Jan 22, 2014 Katrina Atienza rated it really liked it  ·  review of another edition
Ever since I read D.V. by Vogue editrix Diana Vreeland in college I've been in love with this milieu: turn-of- to mid-20th Century continental Europe, and llarger than life personalities that inhabited it. I picked up French courtesan Liane de Pougy's My Blue Notebooks and Colette's works because of it; and this is also the reason why I loved Woody Allen's Midnight in Paris.

So yeah, what I'm saying is I really liked this book: an exhaustive, well-research, gossipy account of the American heiress
Aug 21, 2014 Jeannie rated it it was amazing
Shelves: finished
I enjoyed the was eye opening to the world of the rich.Most of them led very shallow purposeless lives.They seem to center their lives on senseless pleasure.But well researched and written.
Upwardly mobile and newly rich Americans, shut out of New York society by the established and numerically restricted social register, turn to England as a source of social position and titled husbands for their daughters. Impoverished English noblemen are glad to oblige because not only do these girls outshine their English sisters (having been intensively schooled in the social arts and in how to dress stunningly), but they are really, really, rich. After elaborate and expensive weddings, are s ...more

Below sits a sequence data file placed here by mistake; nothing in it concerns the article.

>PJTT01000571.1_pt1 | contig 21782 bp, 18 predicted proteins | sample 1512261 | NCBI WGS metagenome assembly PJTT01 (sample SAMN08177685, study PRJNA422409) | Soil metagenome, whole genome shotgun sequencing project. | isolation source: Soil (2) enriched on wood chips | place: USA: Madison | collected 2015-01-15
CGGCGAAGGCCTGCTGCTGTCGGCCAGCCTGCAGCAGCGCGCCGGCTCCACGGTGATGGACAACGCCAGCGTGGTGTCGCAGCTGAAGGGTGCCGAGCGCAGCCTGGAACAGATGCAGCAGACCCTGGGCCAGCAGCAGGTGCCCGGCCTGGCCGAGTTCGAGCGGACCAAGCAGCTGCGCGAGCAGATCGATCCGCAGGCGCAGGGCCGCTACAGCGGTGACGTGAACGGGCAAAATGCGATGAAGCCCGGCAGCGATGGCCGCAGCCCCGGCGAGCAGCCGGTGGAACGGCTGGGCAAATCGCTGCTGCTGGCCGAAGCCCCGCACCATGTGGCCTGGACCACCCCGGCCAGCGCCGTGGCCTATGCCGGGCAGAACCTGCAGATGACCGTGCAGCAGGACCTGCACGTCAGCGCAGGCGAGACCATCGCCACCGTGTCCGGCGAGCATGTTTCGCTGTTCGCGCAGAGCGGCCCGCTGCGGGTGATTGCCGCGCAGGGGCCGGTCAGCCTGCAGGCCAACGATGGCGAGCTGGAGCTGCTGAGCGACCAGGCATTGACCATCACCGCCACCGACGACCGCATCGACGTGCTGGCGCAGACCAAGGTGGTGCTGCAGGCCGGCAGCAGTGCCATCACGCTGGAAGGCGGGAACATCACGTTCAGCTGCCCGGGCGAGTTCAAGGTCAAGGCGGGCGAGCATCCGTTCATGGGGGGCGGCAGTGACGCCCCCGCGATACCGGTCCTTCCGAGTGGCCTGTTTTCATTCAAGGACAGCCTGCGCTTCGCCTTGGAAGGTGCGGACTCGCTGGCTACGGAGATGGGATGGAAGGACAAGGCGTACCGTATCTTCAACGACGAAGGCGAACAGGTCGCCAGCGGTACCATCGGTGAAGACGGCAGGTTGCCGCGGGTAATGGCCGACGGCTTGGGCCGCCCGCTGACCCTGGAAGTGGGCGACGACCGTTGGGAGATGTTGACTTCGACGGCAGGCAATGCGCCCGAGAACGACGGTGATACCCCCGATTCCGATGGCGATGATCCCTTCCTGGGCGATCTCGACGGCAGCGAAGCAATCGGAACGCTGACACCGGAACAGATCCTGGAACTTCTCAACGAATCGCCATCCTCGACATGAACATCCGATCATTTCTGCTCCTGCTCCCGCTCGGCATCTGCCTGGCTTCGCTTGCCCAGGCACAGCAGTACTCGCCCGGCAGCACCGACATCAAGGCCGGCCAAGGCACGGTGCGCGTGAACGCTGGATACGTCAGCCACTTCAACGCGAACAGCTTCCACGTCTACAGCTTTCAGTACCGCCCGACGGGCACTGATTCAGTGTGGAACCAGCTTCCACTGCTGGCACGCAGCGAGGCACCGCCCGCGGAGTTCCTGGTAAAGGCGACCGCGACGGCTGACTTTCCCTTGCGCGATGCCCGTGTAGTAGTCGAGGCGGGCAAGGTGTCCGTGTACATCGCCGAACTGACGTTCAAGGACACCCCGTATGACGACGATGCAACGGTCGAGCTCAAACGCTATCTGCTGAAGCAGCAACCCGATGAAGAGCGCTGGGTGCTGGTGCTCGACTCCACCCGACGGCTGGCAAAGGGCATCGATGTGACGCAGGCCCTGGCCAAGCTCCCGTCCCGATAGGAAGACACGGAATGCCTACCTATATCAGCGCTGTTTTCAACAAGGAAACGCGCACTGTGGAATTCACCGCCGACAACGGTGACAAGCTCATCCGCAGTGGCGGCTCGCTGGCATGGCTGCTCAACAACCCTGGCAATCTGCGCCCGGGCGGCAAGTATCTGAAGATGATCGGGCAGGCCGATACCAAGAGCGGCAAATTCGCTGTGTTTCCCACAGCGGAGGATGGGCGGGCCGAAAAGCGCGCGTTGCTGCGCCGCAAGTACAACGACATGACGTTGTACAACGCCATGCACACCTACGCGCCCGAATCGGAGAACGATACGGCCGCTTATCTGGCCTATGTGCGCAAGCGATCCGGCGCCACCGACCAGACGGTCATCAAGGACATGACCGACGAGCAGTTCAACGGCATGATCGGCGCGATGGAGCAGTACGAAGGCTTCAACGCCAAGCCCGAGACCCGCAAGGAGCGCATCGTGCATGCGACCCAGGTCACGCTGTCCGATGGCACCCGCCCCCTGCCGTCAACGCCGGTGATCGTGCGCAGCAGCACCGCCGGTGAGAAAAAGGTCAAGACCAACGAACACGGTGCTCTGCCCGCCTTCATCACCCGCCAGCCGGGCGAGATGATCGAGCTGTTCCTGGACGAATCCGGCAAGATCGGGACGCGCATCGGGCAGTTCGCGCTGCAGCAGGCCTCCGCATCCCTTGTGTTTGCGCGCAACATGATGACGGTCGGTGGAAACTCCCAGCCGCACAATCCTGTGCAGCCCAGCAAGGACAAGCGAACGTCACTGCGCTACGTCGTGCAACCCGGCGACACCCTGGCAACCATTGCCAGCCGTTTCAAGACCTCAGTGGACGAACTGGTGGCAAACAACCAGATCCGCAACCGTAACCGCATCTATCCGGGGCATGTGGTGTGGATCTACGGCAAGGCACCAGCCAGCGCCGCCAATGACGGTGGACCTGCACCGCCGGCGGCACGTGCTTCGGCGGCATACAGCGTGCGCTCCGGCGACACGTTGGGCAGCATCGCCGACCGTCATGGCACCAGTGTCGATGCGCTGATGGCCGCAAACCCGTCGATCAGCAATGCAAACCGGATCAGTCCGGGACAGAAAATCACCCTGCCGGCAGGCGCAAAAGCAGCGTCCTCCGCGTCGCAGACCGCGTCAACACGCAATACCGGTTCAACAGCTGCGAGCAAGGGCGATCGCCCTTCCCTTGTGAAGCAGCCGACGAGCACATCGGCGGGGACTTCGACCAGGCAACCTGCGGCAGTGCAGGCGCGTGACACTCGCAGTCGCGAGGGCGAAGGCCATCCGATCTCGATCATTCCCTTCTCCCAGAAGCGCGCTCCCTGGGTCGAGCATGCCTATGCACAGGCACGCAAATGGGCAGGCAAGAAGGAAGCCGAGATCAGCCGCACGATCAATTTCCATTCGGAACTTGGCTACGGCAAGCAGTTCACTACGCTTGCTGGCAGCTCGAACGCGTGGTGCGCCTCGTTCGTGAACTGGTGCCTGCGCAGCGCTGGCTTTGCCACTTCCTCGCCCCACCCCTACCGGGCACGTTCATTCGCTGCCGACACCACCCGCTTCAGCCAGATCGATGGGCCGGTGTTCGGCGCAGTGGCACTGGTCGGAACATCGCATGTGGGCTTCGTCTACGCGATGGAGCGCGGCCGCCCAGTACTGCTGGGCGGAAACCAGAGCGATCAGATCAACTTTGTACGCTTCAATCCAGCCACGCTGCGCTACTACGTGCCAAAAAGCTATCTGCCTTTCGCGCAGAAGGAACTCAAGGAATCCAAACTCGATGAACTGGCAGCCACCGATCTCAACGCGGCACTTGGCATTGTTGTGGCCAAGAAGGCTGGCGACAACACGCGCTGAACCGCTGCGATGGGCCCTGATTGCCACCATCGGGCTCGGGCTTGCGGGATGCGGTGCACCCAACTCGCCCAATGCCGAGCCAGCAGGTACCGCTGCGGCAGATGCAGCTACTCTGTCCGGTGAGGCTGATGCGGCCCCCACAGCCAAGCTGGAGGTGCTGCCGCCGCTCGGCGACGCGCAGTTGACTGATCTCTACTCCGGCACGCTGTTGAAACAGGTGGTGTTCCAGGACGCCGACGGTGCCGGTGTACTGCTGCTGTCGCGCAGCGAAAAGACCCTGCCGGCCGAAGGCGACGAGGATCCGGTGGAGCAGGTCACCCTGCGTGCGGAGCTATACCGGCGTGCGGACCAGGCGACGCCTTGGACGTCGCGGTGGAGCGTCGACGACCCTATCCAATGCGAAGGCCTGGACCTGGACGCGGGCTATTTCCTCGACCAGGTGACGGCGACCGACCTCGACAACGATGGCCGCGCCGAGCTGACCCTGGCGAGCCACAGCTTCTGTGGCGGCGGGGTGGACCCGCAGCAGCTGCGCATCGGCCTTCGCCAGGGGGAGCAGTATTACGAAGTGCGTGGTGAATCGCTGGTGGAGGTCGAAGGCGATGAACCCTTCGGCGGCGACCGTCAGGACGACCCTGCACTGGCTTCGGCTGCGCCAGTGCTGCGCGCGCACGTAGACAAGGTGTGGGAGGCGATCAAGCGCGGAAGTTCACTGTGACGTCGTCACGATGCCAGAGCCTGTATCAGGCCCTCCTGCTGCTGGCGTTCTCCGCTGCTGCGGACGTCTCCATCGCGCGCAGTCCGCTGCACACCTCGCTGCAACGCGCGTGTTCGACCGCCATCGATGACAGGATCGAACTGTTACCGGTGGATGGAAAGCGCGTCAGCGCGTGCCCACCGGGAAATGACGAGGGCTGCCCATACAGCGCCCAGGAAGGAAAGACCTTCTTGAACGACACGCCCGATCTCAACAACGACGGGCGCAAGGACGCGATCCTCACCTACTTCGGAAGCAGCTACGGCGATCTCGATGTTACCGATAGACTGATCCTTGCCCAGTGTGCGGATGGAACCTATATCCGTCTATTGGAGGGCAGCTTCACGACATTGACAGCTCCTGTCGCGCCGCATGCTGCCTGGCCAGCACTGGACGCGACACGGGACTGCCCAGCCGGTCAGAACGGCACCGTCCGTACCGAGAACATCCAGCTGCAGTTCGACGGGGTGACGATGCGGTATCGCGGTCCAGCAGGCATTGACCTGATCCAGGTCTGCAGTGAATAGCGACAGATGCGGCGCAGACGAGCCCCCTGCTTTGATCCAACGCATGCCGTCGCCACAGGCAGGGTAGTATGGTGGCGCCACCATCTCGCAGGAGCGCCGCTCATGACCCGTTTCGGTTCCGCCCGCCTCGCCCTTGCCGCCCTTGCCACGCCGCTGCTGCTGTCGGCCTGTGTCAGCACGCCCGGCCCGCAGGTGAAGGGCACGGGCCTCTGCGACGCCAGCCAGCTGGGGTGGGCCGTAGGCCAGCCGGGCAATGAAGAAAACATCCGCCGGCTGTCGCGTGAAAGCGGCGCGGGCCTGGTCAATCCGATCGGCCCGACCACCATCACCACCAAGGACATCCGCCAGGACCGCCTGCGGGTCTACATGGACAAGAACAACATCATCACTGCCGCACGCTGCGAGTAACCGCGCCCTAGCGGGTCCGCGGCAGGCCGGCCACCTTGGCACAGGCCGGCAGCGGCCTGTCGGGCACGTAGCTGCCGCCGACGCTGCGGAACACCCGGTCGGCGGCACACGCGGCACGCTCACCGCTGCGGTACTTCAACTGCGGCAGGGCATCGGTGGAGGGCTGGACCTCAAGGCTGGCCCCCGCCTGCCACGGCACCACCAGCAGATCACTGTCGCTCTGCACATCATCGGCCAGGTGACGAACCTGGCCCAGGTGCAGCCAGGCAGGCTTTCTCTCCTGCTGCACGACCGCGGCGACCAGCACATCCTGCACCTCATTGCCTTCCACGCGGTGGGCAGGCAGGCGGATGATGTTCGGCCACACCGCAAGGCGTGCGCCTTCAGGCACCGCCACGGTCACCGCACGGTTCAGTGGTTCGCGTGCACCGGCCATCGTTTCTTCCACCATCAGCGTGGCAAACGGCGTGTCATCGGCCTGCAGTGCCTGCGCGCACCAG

Rosalind M
Apr 14, 2010 Rosalind M rated it it was amazing
Shelves: nonfiction, reference
This is one of my favorite reference books because of the wealth of images that are included.
Mar 09, 2015 A B rated it really liked it
Recommends it for: Anglophiles
Shelves: goal-books

It was not Downton Abbey that brought me here.

Rather, it was a delightfully spry 90+ year old English nobleman featured in a documentary about the great British estates. He played the Moonlight Sonata and then spoke eagerly about his beloved American grandmother, Leonie Jerome. I wanted to know more about her, and there you go.